I do not call this stealing. I call this recirculating, which is a step above recycling: By moving magazines from office to office in the Vancouver-Portland area, I am giving more people more opportunities to read magazines they would otherwise never have even seen. (And I do not take home the magazines that belong in the office; only the ones that, like the ones I bring in, have obviously been left there by people like me who have cut off the subscription label. And I bring back all the magazines, plus the ones from my own subscriptions.)
The other day, in an emergency room of a Kaiser hospital in Happy Valley, Oregon, I found the September 2015 issue of "Conde Nast Traveler," a magazine I would never buy for myself. My first impression was negative, but that was because I opened the mag randomly to an ad for Hermes. The lovely Hermes Jardin d'Hiver scarf in silk twill was advertised for $395; and if I were interested in the Bolide Secret bag in Mat Crocodile, I could find out the price upon request.
So, I thought, why even recirculate this magazine? But I glanced through it again, flipping through the many pages of ads for Giorgio Armani This and Fendi That and the photos of way-too-thin people lounging at resorts in the Bahamas, Bahrain, Cape Town, Los Cabos, Maldives, and so on.
And found the Best Birding Article Ever! "Postcard from East Africa" caught my eye because of the illustration and its caption: "Jonathan Franzen trains his binoculars on the tiniest bipeds in the bush."
|Illustration by Jason Holley, in Sept. 2015 "Conde Nast Traveler"|
"When I was home and talking to my brother Bob, he asked me whether an East African safari was something a person had to do. Certain well-traveled friends of his---competitive vacationers; proponents of the Bucket List---had assured him that it was. Did I agree?"
Now I was interested. The writer goes on to consider "...the French sociologist Jean Baudrillard's theory of the simulacrum---the idea that consumer capitalism has replaced reality with representations of reality."
And then he gets to the birds: "I'm told that most people prefer mammals to birds because we ourselves are mammals. This seems to me both reasonable and questionable. If the great attraction of nature is its Otherness, why do we need our close kindred to make it interesting? Isn't this sort of embarrassingly self-infatuated? Birds, with their dinosaur lineage and their flight capabilities, are truly Other. And yet, being conspicuous bipeds like us, and responding, like us, primarily to sight and sound, they're arguably more similar to us than other mammals, which tend to be furtive and four-legged and to live in a world defined by smell."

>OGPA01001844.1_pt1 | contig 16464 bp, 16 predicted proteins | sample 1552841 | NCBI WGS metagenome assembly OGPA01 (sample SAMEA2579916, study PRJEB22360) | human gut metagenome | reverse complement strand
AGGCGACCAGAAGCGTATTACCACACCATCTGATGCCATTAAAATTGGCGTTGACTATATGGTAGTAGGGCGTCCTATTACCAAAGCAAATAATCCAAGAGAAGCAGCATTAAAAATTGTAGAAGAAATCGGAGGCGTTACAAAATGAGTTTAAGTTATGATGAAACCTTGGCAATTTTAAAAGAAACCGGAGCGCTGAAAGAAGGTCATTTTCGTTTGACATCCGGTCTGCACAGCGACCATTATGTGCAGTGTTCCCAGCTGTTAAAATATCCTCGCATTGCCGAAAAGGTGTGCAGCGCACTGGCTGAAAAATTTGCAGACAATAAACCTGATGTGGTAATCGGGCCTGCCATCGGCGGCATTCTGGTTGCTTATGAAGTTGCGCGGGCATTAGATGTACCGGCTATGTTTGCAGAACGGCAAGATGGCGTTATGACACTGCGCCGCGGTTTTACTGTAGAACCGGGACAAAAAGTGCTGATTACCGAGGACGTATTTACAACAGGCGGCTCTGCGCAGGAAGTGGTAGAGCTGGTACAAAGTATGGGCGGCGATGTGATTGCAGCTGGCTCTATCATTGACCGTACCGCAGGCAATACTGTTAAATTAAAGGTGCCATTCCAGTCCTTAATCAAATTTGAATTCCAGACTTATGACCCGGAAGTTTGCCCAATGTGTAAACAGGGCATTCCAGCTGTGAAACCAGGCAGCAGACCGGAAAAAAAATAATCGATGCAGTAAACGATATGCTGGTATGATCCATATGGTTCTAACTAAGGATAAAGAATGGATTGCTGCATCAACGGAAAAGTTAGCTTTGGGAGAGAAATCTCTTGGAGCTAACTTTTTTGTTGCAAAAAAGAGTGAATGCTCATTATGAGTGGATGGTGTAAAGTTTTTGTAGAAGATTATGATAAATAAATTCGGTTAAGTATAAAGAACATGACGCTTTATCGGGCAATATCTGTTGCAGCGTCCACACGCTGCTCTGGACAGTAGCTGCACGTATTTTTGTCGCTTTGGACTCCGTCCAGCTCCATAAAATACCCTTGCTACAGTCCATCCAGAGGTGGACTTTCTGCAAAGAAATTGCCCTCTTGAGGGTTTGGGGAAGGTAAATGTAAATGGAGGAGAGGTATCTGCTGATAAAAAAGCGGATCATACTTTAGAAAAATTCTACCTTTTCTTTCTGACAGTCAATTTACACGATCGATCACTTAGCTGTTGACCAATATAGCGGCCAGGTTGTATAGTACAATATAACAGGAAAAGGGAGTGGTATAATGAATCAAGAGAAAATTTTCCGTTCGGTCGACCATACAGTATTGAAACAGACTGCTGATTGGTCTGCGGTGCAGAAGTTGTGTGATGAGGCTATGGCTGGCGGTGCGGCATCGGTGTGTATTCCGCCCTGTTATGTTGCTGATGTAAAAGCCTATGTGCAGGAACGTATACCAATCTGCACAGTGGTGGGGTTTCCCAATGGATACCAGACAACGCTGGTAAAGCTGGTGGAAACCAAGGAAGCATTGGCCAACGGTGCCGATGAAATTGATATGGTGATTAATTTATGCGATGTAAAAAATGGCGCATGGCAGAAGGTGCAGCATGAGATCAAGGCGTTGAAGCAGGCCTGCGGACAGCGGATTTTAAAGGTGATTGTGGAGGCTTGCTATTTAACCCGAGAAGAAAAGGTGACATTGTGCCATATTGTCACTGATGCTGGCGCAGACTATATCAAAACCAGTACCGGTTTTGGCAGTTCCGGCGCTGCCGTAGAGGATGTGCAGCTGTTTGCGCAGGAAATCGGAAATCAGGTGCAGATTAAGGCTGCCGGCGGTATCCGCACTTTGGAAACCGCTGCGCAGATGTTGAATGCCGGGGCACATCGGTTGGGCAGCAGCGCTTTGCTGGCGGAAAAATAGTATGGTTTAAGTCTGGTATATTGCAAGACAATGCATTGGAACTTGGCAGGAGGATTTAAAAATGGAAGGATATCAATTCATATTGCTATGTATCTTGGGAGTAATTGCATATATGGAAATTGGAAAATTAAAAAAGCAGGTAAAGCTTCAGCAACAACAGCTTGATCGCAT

At this point I did look back to see who wrote this. Ah! Jonathan Franzen. Novelist and essayist, author of "Freedom A Novel," "The Corrections," and "Purity: A Novel." (Yeah, I looked this up on Amazon. Where I found a book of essays by Franzen which I'm ordering...)
Okay, so, then, I kept reading. And here is where I realized I was reading the BEST EVER article on birds, birding, birders, why we go out in strange places and our own neighborhoods just to look at birds.
And then, while Jason was lying on a bed in the emergency room of the Kaiser hospital in Happy Valley, Oregon, waiting for someone to come and finish the admitting process, I started reading it aloud to him. Someone did come in halfway through and, when we finished dealing with that person and started waiting for the next person to show up, he asked me to read the rest of the article to him. And he loved it!
That's why I think you will enjoy it, reading it online --- if someone who is lying on a bed in a strange place, in pain, and wondering if he's going to get through this --- enjoyed it that much.
So, Dear Reader, this is why I'm telling you about this article. I found that it's available on line, so you can read it for yourself without my having to recirculate this copy of this magazine to your home address. Please follow this link and read it. It will make your day, I promise.
I'm thinking the likelihood of my ever going to East Africa to look at birds is about negative 99.99%. But if I ever get there---and wherever I do get myself to, with binoculars and bird book in hand---I'll appreciate these beautiful creatures even more than I ever have before.